Friday: Nature Unknown

Know this plant either by common name or family association?

This plant, growing at the edge of the  pasture, seemed to glow in the shadows. But that apparently has nothing to do with the common name of this plant or of the family to which it belongs.

This is a  nightshade relative, an ally of tomato, potato, eggplant, peppers and tobacco. I can’t find out the derivation of the common name that seems to include two plant families, the Convovulaceae (morning glory family) and the Solanaceae. The latter seems to be based on the Latin word sol or sun, and perhaps that name comes from the starburst appearance of many of the flowers.

The members of the genus solanum, like the ones pictured here, carry an alkaloid that can be poisonous. You probably know not to eat green potatoes because of their ill effects.

This photo prompted next week’s Floyd Press piece written while we were in SaintSteaming Louis last week.

About

Fred First holds masters degrees in Vertebrate Zoology and physical therapy, and has been a biology teacher and physical therapist by profession. He moved to southwest Virginia in 1975 and to Floyd County in 1997. He maintains a daily photo-blog, broadcasts essays on the Roanoke NPR station, and contributes regular columns for the Floyd Press and Roanoke's Star Sentinel. His two non-fiction books, Slow Road Home and his recent What We Hold in Our Hands, celebrate the riches that we possess in our families and communities, our natural bounty, social capital and Appalachian cultures old and new. He has served on the Jacksonville Center Board of Directors and is newly active in the Sustain Floyd organization. He lives in northeastern Floyd County on the headwaters of the Roanoke River.

6 Comments on “Friday: Nature Unknown

  1. Beautiful flower photo, Fred. We are both big admirers of your work.
    I’m afraid my botanizing is way elementary compared to yours. Latin names never caught my interest!

  2. I know this plant as Horsenettle, so called probably because horses wouldn’t eat the hay if this plant was mixed in with it. It has spines along the stem which can puncture the skin. It’s a noxious weed, difficult to remove bcause of a deep root system and resistance to herbicides.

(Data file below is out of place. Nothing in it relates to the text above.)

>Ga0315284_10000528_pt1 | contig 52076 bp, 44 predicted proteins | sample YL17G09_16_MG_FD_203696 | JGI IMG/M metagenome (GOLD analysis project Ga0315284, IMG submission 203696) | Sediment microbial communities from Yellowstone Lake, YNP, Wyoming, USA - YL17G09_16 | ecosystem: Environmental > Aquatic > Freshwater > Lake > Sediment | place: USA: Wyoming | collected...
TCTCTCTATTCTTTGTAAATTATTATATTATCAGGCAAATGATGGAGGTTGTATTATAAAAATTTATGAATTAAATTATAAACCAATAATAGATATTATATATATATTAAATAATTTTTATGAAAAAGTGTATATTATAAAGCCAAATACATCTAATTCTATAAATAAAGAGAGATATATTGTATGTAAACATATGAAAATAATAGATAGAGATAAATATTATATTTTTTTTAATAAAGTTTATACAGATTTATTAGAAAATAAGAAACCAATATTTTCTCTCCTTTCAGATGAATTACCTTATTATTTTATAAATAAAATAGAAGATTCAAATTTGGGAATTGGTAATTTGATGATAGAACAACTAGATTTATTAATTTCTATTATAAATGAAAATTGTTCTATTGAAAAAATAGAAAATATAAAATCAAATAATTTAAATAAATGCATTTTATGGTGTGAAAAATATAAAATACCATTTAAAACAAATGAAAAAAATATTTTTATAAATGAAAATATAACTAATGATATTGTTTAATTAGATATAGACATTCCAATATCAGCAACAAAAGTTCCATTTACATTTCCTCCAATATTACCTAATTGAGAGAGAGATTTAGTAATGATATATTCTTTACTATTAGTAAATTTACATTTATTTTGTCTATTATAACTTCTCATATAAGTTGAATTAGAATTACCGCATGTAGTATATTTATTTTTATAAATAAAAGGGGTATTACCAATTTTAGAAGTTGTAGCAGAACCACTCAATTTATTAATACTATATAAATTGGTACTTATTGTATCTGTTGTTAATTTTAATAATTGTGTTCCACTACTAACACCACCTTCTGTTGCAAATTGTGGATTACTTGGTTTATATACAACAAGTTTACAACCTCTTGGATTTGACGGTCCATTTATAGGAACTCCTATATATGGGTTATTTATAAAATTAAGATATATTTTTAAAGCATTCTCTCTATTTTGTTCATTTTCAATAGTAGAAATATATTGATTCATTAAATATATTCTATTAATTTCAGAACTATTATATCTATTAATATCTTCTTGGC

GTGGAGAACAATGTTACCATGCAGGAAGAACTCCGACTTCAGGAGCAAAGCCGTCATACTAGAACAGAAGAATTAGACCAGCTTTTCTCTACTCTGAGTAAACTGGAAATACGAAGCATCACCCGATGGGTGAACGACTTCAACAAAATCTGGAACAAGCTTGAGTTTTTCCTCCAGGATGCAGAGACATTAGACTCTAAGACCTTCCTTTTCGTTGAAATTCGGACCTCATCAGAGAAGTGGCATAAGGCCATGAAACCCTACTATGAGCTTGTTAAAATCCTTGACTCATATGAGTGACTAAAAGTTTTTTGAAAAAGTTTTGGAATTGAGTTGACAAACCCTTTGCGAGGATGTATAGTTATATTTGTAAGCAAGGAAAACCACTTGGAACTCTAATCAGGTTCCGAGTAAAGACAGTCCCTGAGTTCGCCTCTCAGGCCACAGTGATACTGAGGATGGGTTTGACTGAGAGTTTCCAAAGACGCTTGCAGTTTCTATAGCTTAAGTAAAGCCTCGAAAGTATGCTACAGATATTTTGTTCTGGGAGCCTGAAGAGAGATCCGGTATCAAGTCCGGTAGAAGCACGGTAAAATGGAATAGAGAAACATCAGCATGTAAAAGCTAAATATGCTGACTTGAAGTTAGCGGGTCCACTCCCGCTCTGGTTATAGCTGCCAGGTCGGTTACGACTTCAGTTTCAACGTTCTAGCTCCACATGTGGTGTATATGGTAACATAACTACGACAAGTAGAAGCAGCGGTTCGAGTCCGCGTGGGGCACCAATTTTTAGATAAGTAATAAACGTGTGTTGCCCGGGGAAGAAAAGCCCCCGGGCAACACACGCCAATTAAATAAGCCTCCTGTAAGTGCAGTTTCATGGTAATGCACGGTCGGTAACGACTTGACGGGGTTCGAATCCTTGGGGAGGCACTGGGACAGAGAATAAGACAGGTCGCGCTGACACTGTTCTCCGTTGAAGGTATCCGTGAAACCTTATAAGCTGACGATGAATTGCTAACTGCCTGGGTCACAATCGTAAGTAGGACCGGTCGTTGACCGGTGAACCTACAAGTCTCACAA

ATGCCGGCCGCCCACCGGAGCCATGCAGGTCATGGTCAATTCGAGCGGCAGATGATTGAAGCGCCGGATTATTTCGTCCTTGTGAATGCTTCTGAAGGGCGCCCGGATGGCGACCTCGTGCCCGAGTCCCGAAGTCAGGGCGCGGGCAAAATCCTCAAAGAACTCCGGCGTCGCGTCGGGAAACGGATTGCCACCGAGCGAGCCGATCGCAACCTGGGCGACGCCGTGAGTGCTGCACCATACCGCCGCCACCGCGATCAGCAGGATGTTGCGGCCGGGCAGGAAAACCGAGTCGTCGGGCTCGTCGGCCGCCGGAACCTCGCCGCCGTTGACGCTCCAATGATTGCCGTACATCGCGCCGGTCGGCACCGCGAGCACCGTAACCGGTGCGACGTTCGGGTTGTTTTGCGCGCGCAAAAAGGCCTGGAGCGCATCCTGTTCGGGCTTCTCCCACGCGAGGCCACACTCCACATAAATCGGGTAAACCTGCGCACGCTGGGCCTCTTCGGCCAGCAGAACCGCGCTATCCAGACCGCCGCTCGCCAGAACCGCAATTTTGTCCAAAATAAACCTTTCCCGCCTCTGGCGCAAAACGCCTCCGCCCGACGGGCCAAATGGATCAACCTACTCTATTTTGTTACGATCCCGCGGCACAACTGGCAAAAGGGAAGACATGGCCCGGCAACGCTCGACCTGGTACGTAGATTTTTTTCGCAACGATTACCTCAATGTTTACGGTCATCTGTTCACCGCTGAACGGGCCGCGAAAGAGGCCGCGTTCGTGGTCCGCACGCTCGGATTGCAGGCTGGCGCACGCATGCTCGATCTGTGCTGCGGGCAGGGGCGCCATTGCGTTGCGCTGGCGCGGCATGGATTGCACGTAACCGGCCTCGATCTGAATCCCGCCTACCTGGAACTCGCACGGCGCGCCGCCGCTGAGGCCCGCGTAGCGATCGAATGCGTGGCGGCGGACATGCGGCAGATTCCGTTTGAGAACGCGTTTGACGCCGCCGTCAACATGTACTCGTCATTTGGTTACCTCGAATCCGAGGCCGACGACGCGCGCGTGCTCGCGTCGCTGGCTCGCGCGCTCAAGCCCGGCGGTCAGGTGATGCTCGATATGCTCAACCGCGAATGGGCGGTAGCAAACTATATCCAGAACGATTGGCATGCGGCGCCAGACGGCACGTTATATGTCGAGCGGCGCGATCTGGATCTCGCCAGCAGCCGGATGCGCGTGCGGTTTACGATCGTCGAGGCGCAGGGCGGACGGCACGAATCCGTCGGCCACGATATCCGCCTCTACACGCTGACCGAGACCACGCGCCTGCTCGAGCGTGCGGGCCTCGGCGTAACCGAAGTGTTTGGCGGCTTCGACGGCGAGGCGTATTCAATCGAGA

3. Yes, horsenettle. I’d forgotten that one, I think learned in my Alabama botanizing early-days. You definitely want to have thick gloves on to pluck this one.

  4. We have a weed similar to this too that grows along our house mixed in with mugwort. I’ve been trying to ID it for a while now and it’s either horse nettle or jimson weed. They’re both from the Solanaceae family. All I know is that I certainly wear gloves when removing it. OUCH! How do I know which it is? Whatever it is sometimes gets these small -round-green fruits on it too. Slightly larger than a berry. Any ideas?

  5. I wouldn’t be Jimson Weed whose fruit pod is much larger and conspicuously thorny, flowers also a couple of inches across. Definitely sounds like some kind of nightshade.

  6. Well this nightshade must be hardy to survive amid all the mugwort! It’s interesting how certain weeds always take up habitat in the same spots. I once came across a book called “Weeds and What They Tell” by Ehrenfried E. Pfeiffer that said weeds had a lot to tell us about the soil/water in the area they’re growing in. Certainly abundances or deficiencies of various minerals etc. I remember reading that mugwort grows in areas where there is a deep table of water. And it’s growing all around the perimeter of our house! Good thing we have a sump pump in the basement! Perhaps its trying to help prevent flooding by absorbing some of that water into its deep root systems! I don’t mind the mugwort since it can be dried and made into dream pillows bath soaks etc. I just read something recently that has changed my relationship with bindweed- which constantly threatens complete take-over of our raised beds. Apparently composting bindweed roots adds a large amount of minerals to the compost. I was previously afraid to compost it for fear it would grow in whatever we spread the compost on. Now I’m curious what the presence of Horsenettle implies about the soil/water etc. =)

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